Almost everyone wants to know how long a trail is before they hike it, or how
far it was that they actually hiked. Calculating the actual distance covered by
a trail is far from an exact science, though, unless surveying tools are used.
To determine the trail distances I indicate in my trail descriptions, I've used any of six different methods, and borrowed measurements from others who've used surveying equipment. Which of my own methods is most accurate? It's hard to say--they all have their faults, though GPS is probably the leader over difficult terrain. Here's a brief description of each, with what I see as the good and bad points that they have.
Dead Reckoning. This is simply counting the number of
steps you have taken as you've traveled from one point to another. If you know the length of
your stride, you divide the number of steps by your stride to get the actual
Pros: You are actually in the field doing the measurement, taking every step. The US military (including such elite units as the Special Forces, or Green Berets) have used this method quite successfully to place themselves at desired locations. When properly done on fairly even terrain, this should be one of the most accurate methods.
Cons: You have to accurately keep count of the number of steps; you have to measure your stride carefully; it is very difficult on rough terrain to maintain a consistent stride.
Pedometers. Actually, a pedometer is the same as dead
reckoning, except you've got a mechanical device that keeps count of the steps
and does the calculations for you.
Pros: Same as dead reckoning with the added benefit that it can keep a more accurate count of the steps.
Cons: Same as dead reckoning, with the added problem that incorrect placement of the pedometer on the body may make it miscount.
Trail signs and experienced hikers. This is pretty
Pros: Enough people with enough experience and using any or all of the other techniques I mention here, as well as others, have pretty much worked out the distance.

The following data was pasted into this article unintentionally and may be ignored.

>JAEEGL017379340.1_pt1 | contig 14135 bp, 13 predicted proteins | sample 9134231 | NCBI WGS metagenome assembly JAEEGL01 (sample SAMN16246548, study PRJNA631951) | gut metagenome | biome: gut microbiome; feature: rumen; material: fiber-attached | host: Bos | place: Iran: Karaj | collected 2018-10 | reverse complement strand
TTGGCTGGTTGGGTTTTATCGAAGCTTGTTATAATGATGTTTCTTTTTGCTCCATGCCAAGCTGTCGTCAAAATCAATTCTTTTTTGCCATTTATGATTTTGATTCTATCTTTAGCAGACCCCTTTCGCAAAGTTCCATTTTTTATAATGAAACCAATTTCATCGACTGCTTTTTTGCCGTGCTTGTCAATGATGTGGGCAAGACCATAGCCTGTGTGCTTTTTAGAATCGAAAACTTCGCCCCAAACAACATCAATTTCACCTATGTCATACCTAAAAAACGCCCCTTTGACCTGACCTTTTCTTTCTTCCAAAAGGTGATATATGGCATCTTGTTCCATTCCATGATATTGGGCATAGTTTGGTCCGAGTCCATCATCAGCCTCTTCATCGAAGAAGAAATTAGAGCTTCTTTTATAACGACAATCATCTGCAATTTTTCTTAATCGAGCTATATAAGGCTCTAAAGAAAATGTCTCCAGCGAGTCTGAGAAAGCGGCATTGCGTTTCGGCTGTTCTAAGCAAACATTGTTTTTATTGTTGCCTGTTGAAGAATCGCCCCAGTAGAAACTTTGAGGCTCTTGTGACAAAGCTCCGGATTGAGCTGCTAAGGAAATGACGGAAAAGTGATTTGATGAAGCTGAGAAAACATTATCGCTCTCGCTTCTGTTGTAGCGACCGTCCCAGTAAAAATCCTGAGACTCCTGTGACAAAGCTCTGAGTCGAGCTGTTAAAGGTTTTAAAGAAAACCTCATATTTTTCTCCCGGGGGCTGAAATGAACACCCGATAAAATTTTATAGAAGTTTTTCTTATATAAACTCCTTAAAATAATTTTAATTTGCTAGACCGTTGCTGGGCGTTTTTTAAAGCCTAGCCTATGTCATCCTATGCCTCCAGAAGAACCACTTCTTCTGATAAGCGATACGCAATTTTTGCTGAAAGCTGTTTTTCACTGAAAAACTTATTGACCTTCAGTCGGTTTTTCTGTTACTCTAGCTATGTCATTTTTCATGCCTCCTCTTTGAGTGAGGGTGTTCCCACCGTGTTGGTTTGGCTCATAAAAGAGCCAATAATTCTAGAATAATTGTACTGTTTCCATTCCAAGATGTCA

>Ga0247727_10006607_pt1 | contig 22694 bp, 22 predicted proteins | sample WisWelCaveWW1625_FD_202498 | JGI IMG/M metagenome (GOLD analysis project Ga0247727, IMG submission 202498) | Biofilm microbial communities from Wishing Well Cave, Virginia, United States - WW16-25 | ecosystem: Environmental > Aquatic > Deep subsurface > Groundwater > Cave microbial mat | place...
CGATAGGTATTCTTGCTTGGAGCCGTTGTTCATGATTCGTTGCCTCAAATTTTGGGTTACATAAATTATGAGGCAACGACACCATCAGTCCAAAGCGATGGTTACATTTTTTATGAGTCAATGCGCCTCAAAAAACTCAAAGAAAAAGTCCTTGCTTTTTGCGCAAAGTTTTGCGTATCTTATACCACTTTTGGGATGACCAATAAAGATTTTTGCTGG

Cons: Don't believe everything you see or hear! I've seen trail signs within a few hundred yards that differed by miles. Someone very familiar with a trail may have mislearned the distance and doesn't even think about it anymore.
Map measurements. There are several different
techniques and devices used for measuring distances on a map.
Pros: You've got everything you need right there to do the measurement; it's faster and easier than getting onto the trail so you're less likely to make an error in any step or calculation. On rougher terrain and over longer distances, this should be quite accurate.
Cons: No matter how careful you are, you may miss a turn, shift a little as you measure, or otherwise blow it; errors tend to be cumulative --though they may cancel each other out, too; the trail may be mismarked on the map; it doesn't take into consideration the contours of the land, only pure horizontal distance; measuring devices may not be able to handle the fine turns of a trail, especially where there are switchbacks.
Computerized maps. A number of companies have maps on
CDROM or online. TOPO!(R) is one company that
has USGS topographic maps of various areas of the country. They include many
useful features, including trail measuring tools.
Pros: Extremely easy, reducing the tediousness of manual map measurement with its myriad errors; extremely fast; includes vertical as well as horizontal travel for a (theoretically) more accurate result than plain map measurements.
Cons: May not measure in small enough increments to accurately track a trail with frequent turns, as through switchbacks; the accuracy of some products may be questionable. I have used the TOPO!(R) product for certain trails in Yosemite National Park and found that it always calculates a distance less than any of the other methods, in some cases by 25% or more. I have not done a scientific comparison with ground measurements of confirmed distances, so it's conceivable that TOPO!(R) is correct.
GPS (Global Position Satellite) systems. Perhaps
the best of the simple ground-based methods. Using satellites to pinpoint